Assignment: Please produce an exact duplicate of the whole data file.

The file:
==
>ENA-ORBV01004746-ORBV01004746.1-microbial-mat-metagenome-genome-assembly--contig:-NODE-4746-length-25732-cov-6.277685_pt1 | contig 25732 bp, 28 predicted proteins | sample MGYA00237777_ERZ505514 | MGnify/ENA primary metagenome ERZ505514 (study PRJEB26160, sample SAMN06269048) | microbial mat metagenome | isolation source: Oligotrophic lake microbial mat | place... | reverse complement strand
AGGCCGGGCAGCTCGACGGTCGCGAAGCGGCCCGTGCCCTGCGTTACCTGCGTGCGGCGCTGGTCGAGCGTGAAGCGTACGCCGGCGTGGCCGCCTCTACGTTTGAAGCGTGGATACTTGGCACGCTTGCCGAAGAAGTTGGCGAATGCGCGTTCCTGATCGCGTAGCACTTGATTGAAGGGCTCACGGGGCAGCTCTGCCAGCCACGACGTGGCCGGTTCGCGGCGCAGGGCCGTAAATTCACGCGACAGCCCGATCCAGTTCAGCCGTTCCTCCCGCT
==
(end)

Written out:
>ENA-ORBV01004746-ORBV01004746.1-microbial-mat-metagenome-genome-assembly--contig:-NODE-4746-length-25732-cov-6.277685_pt1 | contig 25732 bp, 28 predicted proteins | sample MGYA00237777_ERZ505514 | MGnify/ENA primary metagenome ERZ505514 (study PRJEB26160, sample SAMN06269048) | microbial mat metagenome | isolation source: Oligotrophic lake microbial mat | place... | reverse complement strand
AGGCCGGGCAGCTCGACGGTCGCGAAGCGGCCCGTGCCCTGCGTTACCTGCGTGCGGCGCTGGTCGAGCGTGAAGCGTACGCCGGCGTGGCCGCCTCTACGTTTGAAGCGTGGATACTTGGCACGCTTGCCGAAGAAGTTGGCGAATGCGCGTTCCTGATCGCGTAGCACTTGATTGAAGGGCTCACGGGGCAGCTCTGCCAGCCACGACGTGGCCGGTTCGCGGCGCAGGGCCGTAAATTCACGCGACAGCCCGATCCAGTTCAGCCGTTCCTCCCGCT